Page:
Corporation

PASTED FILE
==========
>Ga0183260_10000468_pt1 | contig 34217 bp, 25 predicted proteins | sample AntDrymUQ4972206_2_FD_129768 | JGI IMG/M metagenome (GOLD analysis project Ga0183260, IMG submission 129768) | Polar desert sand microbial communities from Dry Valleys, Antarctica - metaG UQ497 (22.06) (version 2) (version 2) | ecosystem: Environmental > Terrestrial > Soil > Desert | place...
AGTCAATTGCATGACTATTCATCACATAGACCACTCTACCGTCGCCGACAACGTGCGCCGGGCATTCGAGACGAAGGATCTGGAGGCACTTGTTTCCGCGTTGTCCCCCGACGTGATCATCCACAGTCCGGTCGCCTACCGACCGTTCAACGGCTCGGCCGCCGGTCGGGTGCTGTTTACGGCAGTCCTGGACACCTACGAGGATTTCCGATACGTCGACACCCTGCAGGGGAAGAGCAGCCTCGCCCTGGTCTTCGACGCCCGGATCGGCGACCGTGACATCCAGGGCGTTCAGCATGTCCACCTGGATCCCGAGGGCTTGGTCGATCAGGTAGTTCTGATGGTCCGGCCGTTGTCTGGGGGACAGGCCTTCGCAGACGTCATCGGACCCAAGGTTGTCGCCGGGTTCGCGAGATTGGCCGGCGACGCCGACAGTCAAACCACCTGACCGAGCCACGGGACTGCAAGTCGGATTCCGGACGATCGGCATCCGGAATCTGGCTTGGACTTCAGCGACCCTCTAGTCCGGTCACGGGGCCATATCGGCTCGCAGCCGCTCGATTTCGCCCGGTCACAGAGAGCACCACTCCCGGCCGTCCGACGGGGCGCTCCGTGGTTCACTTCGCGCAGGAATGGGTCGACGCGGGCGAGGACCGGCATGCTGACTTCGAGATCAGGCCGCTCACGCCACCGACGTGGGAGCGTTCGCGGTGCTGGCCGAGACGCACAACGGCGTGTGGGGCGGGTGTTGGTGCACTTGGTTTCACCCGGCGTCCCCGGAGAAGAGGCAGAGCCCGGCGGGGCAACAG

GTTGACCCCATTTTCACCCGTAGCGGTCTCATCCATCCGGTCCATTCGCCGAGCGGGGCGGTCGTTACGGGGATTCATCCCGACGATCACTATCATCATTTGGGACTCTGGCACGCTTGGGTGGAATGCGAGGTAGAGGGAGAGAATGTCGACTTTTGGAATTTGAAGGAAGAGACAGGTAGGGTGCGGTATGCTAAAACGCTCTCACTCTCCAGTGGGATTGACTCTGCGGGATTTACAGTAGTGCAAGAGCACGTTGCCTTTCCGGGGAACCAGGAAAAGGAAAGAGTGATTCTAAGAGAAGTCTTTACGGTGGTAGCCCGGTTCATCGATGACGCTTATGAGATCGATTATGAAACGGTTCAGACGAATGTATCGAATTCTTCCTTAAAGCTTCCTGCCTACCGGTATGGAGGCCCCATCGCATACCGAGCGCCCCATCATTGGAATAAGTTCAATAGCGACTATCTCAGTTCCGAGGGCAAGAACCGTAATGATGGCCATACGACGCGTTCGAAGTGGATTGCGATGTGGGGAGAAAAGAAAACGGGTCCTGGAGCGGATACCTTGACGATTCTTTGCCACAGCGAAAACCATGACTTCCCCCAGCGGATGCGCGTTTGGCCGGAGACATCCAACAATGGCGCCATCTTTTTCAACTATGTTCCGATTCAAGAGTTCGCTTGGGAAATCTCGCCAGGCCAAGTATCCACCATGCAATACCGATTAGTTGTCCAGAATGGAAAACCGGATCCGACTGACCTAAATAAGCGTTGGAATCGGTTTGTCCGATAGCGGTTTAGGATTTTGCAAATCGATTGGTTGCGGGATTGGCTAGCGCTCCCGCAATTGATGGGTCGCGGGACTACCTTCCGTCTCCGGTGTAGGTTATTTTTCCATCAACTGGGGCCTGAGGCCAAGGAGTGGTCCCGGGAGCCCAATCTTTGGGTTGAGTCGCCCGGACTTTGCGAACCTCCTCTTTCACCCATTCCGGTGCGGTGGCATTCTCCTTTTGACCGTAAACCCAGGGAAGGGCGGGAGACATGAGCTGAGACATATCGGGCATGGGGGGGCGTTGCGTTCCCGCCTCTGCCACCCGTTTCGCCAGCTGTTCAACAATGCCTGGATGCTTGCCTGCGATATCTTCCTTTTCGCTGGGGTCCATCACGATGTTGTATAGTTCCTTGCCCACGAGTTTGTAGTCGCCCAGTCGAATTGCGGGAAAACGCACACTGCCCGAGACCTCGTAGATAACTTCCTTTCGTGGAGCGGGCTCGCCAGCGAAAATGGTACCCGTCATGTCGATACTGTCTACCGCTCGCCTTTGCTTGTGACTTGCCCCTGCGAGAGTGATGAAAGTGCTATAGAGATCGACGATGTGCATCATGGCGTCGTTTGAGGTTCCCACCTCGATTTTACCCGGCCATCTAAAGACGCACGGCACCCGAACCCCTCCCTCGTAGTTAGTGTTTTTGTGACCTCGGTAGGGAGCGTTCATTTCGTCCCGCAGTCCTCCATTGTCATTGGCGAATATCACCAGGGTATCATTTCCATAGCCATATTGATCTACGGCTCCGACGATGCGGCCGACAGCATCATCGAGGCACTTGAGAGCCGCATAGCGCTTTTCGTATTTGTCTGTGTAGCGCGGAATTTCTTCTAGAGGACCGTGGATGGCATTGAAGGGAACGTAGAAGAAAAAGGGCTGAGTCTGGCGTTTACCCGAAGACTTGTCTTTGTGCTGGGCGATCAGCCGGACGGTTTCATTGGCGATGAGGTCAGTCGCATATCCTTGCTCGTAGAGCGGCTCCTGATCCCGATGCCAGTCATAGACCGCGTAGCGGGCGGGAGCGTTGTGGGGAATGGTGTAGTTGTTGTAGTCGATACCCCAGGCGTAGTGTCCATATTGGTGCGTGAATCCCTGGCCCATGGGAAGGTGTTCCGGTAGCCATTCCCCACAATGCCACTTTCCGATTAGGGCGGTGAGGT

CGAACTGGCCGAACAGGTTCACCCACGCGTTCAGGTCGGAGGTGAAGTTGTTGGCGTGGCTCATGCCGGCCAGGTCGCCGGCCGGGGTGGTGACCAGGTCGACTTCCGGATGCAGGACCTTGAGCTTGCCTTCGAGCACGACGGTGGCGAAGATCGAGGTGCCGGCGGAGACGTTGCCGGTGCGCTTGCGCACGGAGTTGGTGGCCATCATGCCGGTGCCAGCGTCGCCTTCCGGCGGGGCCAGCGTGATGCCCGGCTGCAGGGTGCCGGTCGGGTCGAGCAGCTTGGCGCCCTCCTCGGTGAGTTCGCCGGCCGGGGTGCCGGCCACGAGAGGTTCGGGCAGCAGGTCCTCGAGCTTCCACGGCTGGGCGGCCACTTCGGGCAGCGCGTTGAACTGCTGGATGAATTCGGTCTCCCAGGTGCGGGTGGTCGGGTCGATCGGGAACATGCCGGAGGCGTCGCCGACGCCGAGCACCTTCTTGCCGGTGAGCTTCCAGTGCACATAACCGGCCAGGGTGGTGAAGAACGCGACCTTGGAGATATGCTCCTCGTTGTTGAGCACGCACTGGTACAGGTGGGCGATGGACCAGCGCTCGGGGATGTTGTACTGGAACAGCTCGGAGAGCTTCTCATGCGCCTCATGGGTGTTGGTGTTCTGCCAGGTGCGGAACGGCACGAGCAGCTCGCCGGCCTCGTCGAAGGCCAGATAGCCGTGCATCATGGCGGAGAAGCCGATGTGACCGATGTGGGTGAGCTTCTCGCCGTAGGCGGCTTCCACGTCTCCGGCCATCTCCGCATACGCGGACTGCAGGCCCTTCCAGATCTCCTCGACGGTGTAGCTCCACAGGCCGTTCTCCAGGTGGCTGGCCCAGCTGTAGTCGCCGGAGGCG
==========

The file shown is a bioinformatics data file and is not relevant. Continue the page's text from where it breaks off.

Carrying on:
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Although some classes of companies are believed to have existed during Ancient Rome and Ancient Greece, the nearest recognizable ancestors of the present-day company did not develop until the 16th century. With increasing global trade, Royal licenses were imparted in Europe (notably in England and Holland) to trade adventurers. The Royal charters usually conferred special privileges on the trading company (including, regularly, some form of monopoly). Initially, traders in these entities traded stock on their own account, but later the members came to operate on joint account and with the joint stock, and the new Joint stock company was born. Early organizations were merely economic ventures; it was only a belatedly established benefit of holding the joint stock that the company’s stock could not be seized for the debts of any individual member. The development of company law in Europe was hampered by two famous “bubbles” (the South Sea Bubble in England and the Tulip Bulb Bubble in the Dutch Republic) in the 17th century, which set the expansion of companies in the two leading jurisdictions back by over a century in popular estimation. But companies, almost unavoidably, returned to the vanguard of commerce, although in England to bypass the Bubble Act 1720 investors had reverted to trading the stock of unincorporated connections until it was revoked in 1825. Now we move into the age when things are not as clear like when you need your toilet repair done by a professional. However, the cumbersome method of receiving Royal charters was simply inadequate to keep up with demand. In England, there was a lively trade in the charters of defunct companies. However, procrastination amongst the legislature meant that in the United Kingdom it was not until the Joint Stock Companies Act 1844 that the first equivalent of new companies, formed by registration, appeared. Soon after came the Limited Liability Act 1855, which in the event of a company’s bankruptcy limited the liability of all shareholders to the amount of capital they had invested. The beginning of modern business law came when the two pieces of legislation were codified under the Joint Stock Companies Act 1856 at the behest of the then Vice President of the Board of Trade, Mr. Robert Lowe. That bill quickly gave way to the railroad boom, and from there the numbers of companies formed soared. In the later nineteenth century depression took hold, and just as business numbers had expanded, many started to implode and fall into liquidation. Much high educational, legislative and judicial opinion was objected to the assumption that businesspeople could escape liability for their role in the dying businesses. The last meaningful development in the history of companies was the conclusion of the House of Lords in Salomon v. Salomon & Co. Where the House of Lords established the separate legal nature of the company, and that the accounts of the company were separate and distinct from those of its owners. In a December 2006 article, The Economist identified the development of the joint stock company as one of the key reasons why Western commerce moved ahead of its rivals in the Middle East in the post-renaissance era.